I’m not crazy about Diamond’s “and the rest” listing format, but the usual sources are being a little wonky, so let’s pop over to its roster of the week’s releases.
Drawn & Quarterly returns to the gekiga well for Susumu Katsumata’s Red Snow, a collection of short stories set in “the pre-modern Japanese countryside of the author’s youth, a slightly magical world where ancestral traditions hold sway over a people in the full vigor of life, struggling to survive the harsh seasons and the difficult life of manual laborers and farmers.” The setting alone is enough to intrigue me, as is the fact that Red Snow sounds like it explores gekiga’s softer side. The stories were originally published in the late but legendary Garo, published from 1964 to 2002.
It was published in French as Neige Rouge in 2008 by Editions Cornélius, whose web site is adorable but virtually impossible to navigate if you want to do anything so prosaic as find information about their books, so I’ll simply point you to the Amazon.Fr listing for the title. I was hoping to find some sample pages, but none seem to be available. It doesn’t even seem to have been pirated yet, but please don’t feel compelled to disabuse me of that happy notion.
In an entirely different category altogether, Marvel releases the fourth and final issues of its Marvel Divas mini-series, which I’ve enjoyed. Here’s the summary: Firestar’s got cancer, the Black Cat can’t get a start-up loan, Photon is being wooed by a booty call who won’t take the hint, and Hellcat is chronicling it all for her next book when not fending off unwelcome visits from her ex-husband, the Son of Satan. The series isn’t everything it could be, but it takes its cast more seriously than they might have reasonably expected, and the chances of any last-act evisceration seem promisingly slim.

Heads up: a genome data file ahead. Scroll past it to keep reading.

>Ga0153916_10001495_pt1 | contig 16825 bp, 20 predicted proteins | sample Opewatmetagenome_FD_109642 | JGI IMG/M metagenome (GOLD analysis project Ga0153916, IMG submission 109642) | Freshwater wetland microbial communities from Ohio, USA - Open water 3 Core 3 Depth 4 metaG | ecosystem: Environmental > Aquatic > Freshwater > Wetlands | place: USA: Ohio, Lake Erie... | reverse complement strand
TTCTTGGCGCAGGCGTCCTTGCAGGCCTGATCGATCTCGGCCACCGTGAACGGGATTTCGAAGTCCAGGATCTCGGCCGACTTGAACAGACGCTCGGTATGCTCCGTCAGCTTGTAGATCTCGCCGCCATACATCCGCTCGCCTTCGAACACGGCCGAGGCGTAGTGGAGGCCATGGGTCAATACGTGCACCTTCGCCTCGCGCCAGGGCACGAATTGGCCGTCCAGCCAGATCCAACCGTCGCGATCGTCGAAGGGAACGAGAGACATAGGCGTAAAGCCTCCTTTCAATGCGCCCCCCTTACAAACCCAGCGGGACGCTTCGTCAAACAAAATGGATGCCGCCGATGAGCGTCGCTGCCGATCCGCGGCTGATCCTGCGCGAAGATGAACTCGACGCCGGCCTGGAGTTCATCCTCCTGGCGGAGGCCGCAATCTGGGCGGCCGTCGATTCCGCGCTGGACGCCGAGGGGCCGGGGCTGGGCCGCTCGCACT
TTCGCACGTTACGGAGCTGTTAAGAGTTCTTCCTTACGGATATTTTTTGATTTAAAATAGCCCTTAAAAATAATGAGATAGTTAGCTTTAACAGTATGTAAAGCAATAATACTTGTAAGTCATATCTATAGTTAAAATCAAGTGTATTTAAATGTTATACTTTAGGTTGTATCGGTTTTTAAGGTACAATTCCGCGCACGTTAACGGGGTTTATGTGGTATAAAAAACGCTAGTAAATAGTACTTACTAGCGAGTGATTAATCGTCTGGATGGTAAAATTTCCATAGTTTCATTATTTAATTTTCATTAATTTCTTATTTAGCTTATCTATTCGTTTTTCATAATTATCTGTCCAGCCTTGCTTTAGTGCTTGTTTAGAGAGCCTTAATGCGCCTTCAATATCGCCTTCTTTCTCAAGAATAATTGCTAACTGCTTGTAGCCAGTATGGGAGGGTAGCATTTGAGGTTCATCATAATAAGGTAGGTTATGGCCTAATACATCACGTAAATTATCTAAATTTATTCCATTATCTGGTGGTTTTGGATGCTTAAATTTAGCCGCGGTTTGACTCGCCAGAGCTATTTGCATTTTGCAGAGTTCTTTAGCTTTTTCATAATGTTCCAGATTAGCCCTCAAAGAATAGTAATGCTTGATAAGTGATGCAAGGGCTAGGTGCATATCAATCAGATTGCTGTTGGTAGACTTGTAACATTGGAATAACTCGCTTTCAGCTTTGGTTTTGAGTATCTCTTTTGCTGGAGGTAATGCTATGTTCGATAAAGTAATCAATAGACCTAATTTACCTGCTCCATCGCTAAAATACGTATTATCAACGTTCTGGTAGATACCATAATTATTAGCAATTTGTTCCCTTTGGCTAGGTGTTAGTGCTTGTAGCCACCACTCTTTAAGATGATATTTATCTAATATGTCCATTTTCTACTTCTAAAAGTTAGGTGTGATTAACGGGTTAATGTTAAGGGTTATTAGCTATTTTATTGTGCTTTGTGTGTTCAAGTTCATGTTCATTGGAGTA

And in a belated but welcome development, Tokyopop releases the fifth volume of Kozue Amano’s elegant fantasy travelogue, Aria. (They published the fourth volume last December.) So either rail at the delay or revel in the return, your choice. I’m inclined toward cautious revelry, just because it seems like another small sign of Tokyopop’s stabilization after a very, very bad year or so.
Update: In the comments, Travis McGee notes that one can find the catalog of Editions Cornélius “by clicking on the pig in the doghouse in the bottom right corner.”